Episode to get you started:

´Quit Already´ – on how a single Facebook event sparked a popular uprising in Guatemala.  

If you want to win next week’s pub quiz

No Such Thing as Fish (BBC)

If you are currently in a pub quiz team, or simply want to annoy your friends with random but topical facts about everything and nothing, you need this podcast in your life. You might have heard of QI, the well-loved British game show in which a panel of personalities are asked obscure questions about the news that week. The  podcast ‘No such thing as fish’ is hosted by the researchers behind those questions. In this podcast, they each come up with their favourite fact dug up that week. From there starts a banter filled conversation in which random facts and a bit of knowledge are thrown back and forth between the hosts. It’s hilarious and strangely informative. Thanks to this podcast, I now know that Neanderthals wore capes, that driverless cars’ software play Grand Theft Auto to improve their driving skills (yes, I find it reassuring too) or  that some chickens are both male and female (like, split down the middle!).

Episode to get you started: The most recent episode. Keep your facts up-to-date.

If you are in need of a little inspiration:

TED radio hour

By now everyone knows the concept of TED (Technology, Entertainment, and Design) talks. These are short talks which transmit ideas worth spreading delivered by leading thinkers and activists on the TED conference stage across the world. Whilst you can access such talks from their website, there is a wonderful podcast known as the TED Radio hour. These are hour-long episodes containing a collection of different TED talks selected according to a single theme.  They also include interviews from the speech-givers themselves, adding further insight and depth into the talks.

Episode you should listen to: How We Love. I like this episode mostly due to Amy Webb’s entertaining talk on how she ‘hacked’ online dating algorithms to find her husband. Who said nerds can’t find love?!

Other notable podcasts to look out for:

If you enjoy a bedtime story: The Truth is a storytelling podcast which describes itself as movies for the ears. That is spot on. Each episode features a short story re-enacted by voice actors with nicely crafted sound effects which will grip you from start to finish.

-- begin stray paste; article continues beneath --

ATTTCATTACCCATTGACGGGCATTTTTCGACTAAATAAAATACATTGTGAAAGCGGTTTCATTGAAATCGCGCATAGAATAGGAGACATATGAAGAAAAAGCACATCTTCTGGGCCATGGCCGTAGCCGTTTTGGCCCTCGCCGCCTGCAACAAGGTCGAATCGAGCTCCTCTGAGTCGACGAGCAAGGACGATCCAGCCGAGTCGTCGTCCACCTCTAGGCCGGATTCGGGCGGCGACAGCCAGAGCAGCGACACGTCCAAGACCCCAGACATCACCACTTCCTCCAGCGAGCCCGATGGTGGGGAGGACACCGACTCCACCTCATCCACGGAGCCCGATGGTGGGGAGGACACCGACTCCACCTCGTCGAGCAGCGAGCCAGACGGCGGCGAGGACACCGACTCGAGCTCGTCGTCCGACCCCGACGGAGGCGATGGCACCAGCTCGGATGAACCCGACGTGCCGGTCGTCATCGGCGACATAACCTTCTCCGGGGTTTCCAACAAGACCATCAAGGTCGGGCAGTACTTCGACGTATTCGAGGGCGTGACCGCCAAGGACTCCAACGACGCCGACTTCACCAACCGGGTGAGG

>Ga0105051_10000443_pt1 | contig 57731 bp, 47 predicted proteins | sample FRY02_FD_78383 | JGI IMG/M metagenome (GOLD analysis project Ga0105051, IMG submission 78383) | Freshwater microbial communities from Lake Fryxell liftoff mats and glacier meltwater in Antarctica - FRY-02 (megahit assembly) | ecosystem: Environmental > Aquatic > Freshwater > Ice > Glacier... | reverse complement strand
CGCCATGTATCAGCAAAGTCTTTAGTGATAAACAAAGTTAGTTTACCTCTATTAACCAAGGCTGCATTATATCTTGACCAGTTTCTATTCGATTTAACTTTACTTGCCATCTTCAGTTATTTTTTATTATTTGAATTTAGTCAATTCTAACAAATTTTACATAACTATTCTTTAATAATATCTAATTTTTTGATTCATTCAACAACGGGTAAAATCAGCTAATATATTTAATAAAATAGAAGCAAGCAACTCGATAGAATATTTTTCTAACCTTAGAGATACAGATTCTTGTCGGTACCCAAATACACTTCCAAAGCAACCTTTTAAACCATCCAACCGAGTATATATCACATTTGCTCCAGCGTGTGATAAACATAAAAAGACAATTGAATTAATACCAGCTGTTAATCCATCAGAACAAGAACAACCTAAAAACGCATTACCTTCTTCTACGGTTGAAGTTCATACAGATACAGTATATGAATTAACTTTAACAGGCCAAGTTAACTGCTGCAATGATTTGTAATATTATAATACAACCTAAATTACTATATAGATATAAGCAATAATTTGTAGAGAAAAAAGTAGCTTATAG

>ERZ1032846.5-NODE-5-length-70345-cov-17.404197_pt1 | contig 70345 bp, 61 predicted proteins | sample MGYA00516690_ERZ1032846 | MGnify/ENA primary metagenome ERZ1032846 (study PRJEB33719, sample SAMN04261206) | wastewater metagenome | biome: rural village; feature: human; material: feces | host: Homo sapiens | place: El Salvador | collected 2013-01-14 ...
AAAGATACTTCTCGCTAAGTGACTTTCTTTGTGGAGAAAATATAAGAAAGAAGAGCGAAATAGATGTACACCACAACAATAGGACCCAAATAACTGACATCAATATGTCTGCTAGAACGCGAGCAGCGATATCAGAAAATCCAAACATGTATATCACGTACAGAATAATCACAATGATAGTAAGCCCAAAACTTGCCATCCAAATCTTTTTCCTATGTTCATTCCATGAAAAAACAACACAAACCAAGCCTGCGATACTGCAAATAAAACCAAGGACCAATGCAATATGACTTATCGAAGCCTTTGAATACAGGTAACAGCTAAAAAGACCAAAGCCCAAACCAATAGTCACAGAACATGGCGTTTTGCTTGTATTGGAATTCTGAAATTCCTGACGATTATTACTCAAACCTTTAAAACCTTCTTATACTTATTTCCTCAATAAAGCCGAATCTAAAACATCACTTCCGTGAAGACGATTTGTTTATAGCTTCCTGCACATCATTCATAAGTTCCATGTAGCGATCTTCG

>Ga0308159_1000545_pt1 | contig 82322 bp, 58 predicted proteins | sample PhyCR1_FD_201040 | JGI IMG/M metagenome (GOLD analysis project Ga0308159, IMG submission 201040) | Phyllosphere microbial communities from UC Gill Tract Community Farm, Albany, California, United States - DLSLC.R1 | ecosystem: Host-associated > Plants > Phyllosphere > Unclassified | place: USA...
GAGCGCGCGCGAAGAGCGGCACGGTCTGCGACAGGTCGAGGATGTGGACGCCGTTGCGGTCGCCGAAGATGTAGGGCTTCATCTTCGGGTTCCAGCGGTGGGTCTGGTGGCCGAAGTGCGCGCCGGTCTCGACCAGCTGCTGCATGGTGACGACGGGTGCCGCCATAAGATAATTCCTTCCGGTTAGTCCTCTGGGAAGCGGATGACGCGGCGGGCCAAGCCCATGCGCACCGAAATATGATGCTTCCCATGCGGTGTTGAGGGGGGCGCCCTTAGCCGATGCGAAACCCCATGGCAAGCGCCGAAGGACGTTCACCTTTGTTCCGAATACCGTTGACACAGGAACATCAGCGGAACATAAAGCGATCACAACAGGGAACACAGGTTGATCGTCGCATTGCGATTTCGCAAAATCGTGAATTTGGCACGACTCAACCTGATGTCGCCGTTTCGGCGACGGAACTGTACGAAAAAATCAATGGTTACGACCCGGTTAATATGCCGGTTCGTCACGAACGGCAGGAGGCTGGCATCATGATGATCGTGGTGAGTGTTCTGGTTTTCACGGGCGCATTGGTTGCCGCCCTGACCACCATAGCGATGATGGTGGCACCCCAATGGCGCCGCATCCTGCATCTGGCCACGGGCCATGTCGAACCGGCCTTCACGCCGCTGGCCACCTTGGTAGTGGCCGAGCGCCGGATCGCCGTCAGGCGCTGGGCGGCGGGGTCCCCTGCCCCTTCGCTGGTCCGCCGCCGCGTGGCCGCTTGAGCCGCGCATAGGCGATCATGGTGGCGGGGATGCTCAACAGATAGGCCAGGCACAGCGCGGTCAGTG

If, unlike Trump, you are a sucker for facts: Science Vs is the show for you.  In each episode, the host pits a phenomenon of questionable reliability such as gun safety, organic food or antidepressant efficiency against actual research data and the cold hard facts of science. Basically Trump’s worst nightmare.

If you are looking for a way out of academia:  How I build This is a podcast about successful companies, from Spandex to AirBnB and how their creator made it to the top (failures included). If you dream of getting out of academia and beginning  a start-up then you may want to listen for some inspiration and a few lessons of humility.

Or, even closer to home, there is PhD career stories hosted by Tina Persson (you may have attended one of her talks organized by the career center). In each episode, a different PhD graduate tells their career story so far, and what their next step will be.

So where does one access these podcasts?

There are many options! If you have an Apple device, iTunes still remains the best (even though it kills me to say so). They have an amazing selection, you can subscribe to any podcasts you are interested in and new episodes will automatically add to your device every time you  sync to iTunes. There are of course alternative apps to manage and download podcasts such as Overcast for iOS or Google Listen for Android. Even Spotify offers podcasts – look under the ‘show’ tab in your Spotify app.

Happy listening!

This article was previously published in Medicor 2016 #4
Proofread by: Ben Libberton